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Heart Tuning
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I’ve always been fascinated by the blue whale, the largest mammal on earth. But not until the other day did I fully comprehend it’s enormity. I always heard that they were one-hundred feet long, but somehow that didn’t seem that big. Recently I received an email forward (yes, sometimes forwards are worth reading!) and learned that a blue whale’s heart is as big as a VW Bug, weighing 1300 pounds (Wikipedia, “Blue Whale”), and that a human could crawl through its aorta. Now that really struck home. I mean, that’s an enormous heart! Imagine its heartbeat.

Although our hearts are not nearly as big as a blue whale’s, they are still incredibly complex and wonderfully designed by our Creator. It is one of the most important organs in our body, constantly taking in oxygen depleted blood, re-oxygenating it, and pumping it back out into the body. Maybe we can’t crawl through a human aorta but our blood needs to have a clear, unclogged passageway to “crawl” through in order to to keep our hearts in optimal condition.

For our heart to be able to function efficiently, and to do its job well, we must take care of it. Since our heart is a muscle, it will lose its strength if we do not exercise it. According to the Mayo Clinic, we should get at least 150 minutes a week of moderate aerobic activity or 75 minutes a week of vigorous aerobic activity.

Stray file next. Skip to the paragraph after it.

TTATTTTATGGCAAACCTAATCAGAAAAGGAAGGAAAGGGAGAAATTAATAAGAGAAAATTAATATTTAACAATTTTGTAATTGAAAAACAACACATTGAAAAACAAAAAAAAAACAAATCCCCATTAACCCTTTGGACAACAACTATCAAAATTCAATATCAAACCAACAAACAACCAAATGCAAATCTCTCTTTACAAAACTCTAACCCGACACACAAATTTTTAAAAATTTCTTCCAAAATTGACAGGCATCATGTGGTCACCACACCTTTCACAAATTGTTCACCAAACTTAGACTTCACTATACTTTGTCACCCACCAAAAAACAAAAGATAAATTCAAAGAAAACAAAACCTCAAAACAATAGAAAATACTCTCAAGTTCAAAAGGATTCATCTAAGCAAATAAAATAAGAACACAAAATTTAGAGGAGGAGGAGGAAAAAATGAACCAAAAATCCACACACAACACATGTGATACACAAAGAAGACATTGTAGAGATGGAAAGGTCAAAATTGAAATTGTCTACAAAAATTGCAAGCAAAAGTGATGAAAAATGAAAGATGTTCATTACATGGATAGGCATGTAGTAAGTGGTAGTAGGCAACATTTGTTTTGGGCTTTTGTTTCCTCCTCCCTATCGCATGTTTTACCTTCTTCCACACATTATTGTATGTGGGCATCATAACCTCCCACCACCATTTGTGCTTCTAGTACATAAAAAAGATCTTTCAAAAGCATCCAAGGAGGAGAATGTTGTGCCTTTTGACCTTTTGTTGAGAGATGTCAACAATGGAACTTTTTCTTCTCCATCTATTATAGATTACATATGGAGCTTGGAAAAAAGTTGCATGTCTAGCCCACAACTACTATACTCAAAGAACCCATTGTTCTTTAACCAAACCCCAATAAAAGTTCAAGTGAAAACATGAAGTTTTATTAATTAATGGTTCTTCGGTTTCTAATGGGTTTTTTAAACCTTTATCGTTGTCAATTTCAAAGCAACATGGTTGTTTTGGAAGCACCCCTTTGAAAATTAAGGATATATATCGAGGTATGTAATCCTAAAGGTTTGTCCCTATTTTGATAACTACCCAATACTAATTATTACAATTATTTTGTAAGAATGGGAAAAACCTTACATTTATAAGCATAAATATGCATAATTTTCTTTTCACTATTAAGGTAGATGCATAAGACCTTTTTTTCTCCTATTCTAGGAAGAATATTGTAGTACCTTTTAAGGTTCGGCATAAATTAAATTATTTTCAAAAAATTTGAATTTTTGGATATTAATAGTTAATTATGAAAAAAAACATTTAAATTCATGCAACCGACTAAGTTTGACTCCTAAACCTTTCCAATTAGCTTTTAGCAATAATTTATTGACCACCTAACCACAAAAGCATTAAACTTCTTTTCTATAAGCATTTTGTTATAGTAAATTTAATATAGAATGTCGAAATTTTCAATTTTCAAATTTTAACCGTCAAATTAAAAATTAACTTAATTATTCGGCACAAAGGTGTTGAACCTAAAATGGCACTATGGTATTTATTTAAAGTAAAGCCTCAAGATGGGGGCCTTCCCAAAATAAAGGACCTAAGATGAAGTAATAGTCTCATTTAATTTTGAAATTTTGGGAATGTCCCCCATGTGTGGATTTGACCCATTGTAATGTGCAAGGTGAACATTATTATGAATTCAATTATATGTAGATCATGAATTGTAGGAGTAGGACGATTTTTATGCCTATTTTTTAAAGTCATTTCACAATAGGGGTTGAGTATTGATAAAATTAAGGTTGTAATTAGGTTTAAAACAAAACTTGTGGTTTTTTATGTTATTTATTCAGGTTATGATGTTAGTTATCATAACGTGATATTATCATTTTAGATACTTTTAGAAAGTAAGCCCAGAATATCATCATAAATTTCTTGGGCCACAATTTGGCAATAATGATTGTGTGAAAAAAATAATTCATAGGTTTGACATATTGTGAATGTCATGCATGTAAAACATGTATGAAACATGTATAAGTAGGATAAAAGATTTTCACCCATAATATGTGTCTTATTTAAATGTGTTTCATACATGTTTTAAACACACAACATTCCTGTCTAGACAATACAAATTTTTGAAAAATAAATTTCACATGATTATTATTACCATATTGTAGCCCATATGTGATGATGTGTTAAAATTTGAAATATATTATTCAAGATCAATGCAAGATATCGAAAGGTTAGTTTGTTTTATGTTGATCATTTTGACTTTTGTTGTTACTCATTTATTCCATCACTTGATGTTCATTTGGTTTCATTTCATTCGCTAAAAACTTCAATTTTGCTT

What food makes for a healthy heart functioning? Most of us know that a diet high in hydrogenated and trans fats found in meat, high fat dairy products and many baked and processed foods can raise our cholesterol levels and clog our arteries. As of November 7, 2013 the FDA announced that it is requiring the food industry to phase out all trans fats (partially hydrogenated fats) due to heart disease risk. They are no longer considered safe for human consumption.

Not All Fat is Bad

But not all fat is bad. God created nuts and seeds which contain healthy fats for our bodies. In right quantities they are very beneficial for our body. In fact, if the fat is coming from monounsaturated and polyunsaturated sources, a higher fat diet can actually be as good for the heart as the very low fat diet.1 

A study conducted in 1992 proves the importance of healthy fats. Dr. Sabate put two groups of people on the same diet with one exception. Walnuts were added to the menu of one group while their caloric intake was adjusted to match the other group. Amazingly, the people on the diet with walnuts had their LDL cholesterol (the “bad cholesterol”) drop by 18 points.2 That’s significant!

What foods contain healthy fat? Here are some examples:
  • avocados
  • olives
  • sunflower seeds
  • walnuts
  • almonds
  • flaxseeds
  • chia seeds
  • coconut

So when caring for your heart, choose activities and foods that strengthen and condition the heart for good health. When you get home from work, go for a run instead of sitting in front of the TV and enjoy a small handful of nuts. Let’s care for our bodies well, so that we can enjoy life to the fullest.

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By Brenna Rittenour. Copyright © 2013 by GraceNotes. All rights reserved. Use of this material is subject to usage guidelines.

Proof Positive, p. 69, by Neil Nedley, MD
2 Ibid

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